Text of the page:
Unrestricted Mining Activities Putting Residents’ Rights and Health at Risk

While COVID-19 grips public health and the economy, coal mining operations in Pennsylvania are proceeding at full speed. On the eve of Governor Wolf’s address closing “non-essential” business, coal mining and associated activities were granted essential business status. This puts coalfield communities, and mine workers, at an increased risk to their health and safety. Since state agencies such as the Department of Environmental Protection (DEP) cannot do on-site inspections, they are unable to monitor operations and cannot enforce permit conditions – or any rules of health, safety, or environmental protections.

Unfettered mining activity puts residents at risk in another unique way, because active mining also necessitates pre-mine surveys. The surveys are a regulatory mechanism used to protect homeowners from carrying the financial burden of damage caused by mining. They are generally to be completed before an underground mine reaches within roughly 1,000 feet of a structure. Because mines are continuing to expand their underground footprint at this time, pre-mine surveys are continuing as well. The purpose of the survey is to use photographs and written observations to thoroughly document any defects or damages in a structure that precede the house being undermined. Baseline water quality and quantity measurements are also taken during this survey.

A water buffalo sits in the yard of a household in Westmoreland County. This serves as a temporary water supply in the event of water loss caused by mining or gas drilling.

If, after the building is undermined, the pre-mine survey shows that related damage was done afterwards, the coal company is presumed to be legally and financially responsible. However, if a property owner refuses to allow a mine operator access to their property to conduct a pre-mining survey, then the company is no longer legally presumed liable for damage.

This process requires inspectors to enter resident’s homes, touching light switches, door knobs, and other surfaces in community members’ homes. While some engineering firms are requiring inspectors to wear gloves, this is not a sufficient means of protecting households. This is particularly true as scientists are continuing to discover new means of transmission of COVID-19.

One survey, conducted in mid-March in Westmoreland County, involved two inspectors and a representative of a coal mine operator. The inspectors wore gloves while the mine representative did not, despite requests from the home owners. None of them wore masks. 

The community members informed the inspectors and mine representative of their pre-existing health conditions, noting both their health and age as factors putting them at significant risk for the worst of COVID-19 symptoms. Inspectors reminded the home owners that they called two days prior to the inspection to confirm that it was okay to proceed with the pre-mine survey. A question was posed to the representative of the mine: would the operator undermine the house even if the household declined a pre-mine survey due to fears for their safety? The answer was yes.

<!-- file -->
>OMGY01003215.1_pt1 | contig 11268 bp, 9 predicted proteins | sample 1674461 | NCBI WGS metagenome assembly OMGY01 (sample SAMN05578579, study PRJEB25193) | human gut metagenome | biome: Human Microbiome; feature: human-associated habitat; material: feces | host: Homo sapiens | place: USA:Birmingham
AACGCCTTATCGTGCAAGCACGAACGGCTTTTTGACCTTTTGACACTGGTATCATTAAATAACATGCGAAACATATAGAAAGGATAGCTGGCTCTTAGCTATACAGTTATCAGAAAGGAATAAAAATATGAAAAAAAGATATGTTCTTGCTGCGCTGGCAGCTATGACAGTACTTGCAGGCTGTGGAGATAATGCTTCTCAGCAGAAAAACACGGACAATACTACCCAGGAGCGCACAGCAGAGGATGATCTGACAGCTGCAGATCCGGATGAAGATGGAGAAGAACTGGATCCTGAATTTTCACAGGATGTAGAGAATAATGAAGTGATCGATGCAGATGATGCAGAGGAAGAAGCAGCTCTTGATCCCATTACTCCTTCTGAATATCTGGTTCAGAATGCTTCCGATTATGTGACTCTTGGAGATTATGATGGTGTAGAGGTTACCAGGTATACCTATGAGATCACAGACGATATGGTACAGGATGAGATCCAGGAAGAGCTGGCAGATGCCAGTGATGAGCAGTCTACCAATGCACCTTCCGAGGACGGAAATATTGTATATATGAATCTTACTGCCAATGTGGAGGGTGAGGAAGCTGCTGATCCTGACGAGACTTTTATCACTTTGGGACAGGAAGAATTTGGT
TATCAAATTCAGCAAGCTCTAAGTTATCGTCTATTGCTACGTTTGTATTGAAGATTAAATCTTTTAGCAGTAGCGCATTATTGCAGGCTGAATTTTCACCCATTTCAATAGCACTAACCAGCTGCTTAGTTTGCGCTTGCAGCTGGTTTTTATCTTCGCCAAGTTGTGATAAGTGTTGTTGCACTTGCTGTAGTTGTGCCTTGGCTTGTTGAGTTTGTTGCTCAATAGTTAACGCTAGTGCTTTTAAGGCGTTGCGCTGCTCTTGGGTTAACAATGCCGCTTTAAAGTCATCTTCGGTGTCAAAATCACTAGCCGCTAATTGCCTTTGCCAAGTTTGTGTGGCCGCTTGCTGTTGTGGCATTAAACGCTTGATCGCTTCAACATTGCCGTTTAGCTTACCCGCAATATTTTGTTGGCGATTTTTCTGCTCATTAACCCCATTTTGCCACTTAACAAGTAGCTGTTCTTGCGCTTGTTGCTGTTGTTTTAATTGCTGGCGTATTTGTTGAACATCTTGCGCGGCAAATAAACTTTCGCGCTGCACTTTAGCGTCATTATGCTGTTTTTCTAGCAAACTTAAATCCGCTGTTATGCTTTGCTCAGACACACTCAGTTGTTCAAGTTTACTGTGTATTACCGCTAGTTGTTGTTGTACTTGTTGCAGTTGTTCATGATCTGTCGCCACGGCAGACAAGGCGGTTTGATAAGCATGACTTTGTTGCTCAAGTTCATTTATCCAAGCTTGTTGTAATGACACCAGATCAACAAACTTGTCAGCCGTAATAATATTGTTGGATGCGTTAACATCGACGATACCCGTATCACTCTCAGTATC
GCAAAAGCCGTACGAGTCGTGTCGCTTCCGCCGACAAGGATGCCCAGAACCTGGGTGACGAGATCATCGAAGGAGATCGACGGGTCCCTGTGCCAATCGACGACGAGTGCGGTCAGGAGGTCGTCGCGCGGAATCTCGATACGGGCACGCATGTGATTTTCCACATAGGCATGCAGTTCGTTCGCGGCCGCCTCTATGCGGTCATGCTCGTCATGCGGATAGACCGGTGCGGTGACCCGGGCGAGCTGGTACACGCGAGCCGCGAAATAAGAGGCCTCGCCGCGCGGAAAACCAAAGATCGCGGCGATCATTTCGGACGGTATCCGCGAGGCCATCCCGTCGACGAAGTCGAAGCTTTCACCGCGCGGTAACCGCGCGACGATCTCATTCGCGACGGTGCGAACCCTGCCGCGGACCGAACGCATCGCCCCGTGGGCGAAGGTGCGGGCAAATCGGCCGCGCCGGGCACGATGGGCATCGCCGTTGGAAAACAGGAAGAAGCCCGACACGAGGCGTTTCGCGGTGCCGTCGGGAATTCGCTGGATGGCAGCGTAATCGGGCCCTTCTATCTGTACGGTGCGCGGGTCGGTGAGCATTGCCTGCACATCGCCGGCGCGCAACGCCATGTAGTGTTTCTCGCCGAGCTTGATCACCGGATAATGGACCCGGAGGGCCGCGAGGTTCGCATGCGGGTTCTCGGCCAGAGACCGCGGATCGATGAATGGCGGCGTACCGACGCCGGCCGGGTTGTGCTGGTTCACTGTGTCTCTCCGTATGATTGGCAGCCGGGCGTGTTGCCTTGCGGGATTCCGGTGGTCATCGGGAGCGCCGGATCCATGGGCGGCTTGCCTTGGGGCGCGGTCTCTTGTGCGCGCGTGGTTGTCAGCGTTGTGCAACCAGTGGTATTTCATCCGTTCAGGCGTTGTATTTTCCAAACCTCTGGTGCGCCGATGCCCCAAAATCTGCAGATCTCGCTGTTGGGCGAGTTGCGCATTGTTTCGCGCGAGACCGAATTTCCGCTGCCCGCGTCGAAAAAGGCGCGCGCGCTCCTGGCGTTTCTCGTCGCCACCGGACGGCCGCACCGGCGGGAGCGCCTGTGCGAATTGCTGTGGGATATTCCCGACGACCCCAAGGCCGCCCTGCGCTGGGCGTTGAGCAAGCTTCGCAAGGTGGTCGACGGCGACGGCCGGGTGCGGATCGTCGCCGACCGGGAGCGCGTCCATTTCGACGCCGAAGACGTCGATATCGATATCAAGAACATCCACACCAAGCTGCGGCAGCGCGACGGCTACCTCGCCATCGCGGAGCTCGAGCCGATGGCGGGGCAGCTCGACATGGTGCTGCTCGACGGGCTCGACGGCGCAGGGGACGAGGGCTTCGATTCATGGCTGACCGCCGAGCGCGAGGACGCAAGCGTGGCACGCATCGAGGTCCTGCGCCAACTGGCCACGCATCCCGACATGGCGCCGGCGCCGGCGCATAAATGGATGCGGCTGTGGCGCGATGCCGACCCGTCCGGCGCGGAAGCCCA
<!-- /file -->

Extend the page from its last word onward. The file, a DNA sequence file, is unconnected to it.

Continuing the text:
“We were given a pre-mine survey right as the coronavirus was ramping up in Pennsylvania. They came with no little-to-no protective equipment, and we were put in a catch-22. We had no clue, and they wouldn’t provide us any information as to where the mine was underground. If we turned down the survey, it would serve as us waving our rights and we would have been undermined anyway. It’s infuriating because we have no recourse,” said the Westmoreland County resident who felt obligated to allow the survey despite the risk to their health. 

Many of the residents in Pennsylvania’s coalfield communities are elderly.  They have underlying conditions, including respiratory ones, and so are at high risk for the severest manifestations of the COVID-19 virus. People are inclined to deny access for a pre-mining survey, in order to protect their health and safety and follow the guidelines set out by national and world health organizations. Their refusal may be taken as a denial of access, which ultimately strips residents of their legal protections. Without the legal presumption, residents must fight costly legal battles in court to prove any damage was caused by mining.

For these reasons, the DEP should use its power to mitigate the coal industry’s impact on the broader health of our communities. Pre-mine surveys for houses and water supplies outside of a 30-degree angle of draw of active mining should be delayed. In other words, if a home or water supply is not expected to see any impacts for 6-months, they should be delayed. If houses or water supplies are expected to be impacted within 6-months, the DEP should require both gloves and masks to be worn by inspectors. Coal-mine operators should be required to ensure that inspectors are not showing any COVID-19 symptoms and have not interacted with anyone diagnosed with COVID-19. By adopting these guidelines, we believe the DEP will provide as thorough protections as possible should mine operations continue.

These are critical measures but will not ultimately eliminate the many threats created when mining operations are allowed to continue without proper agency oversight. We hope that these are the first in many steps taken to limit mining activities to only those that can be done safely. Sign on to a letter to the DEP asking them to take these safety measures to protect the public.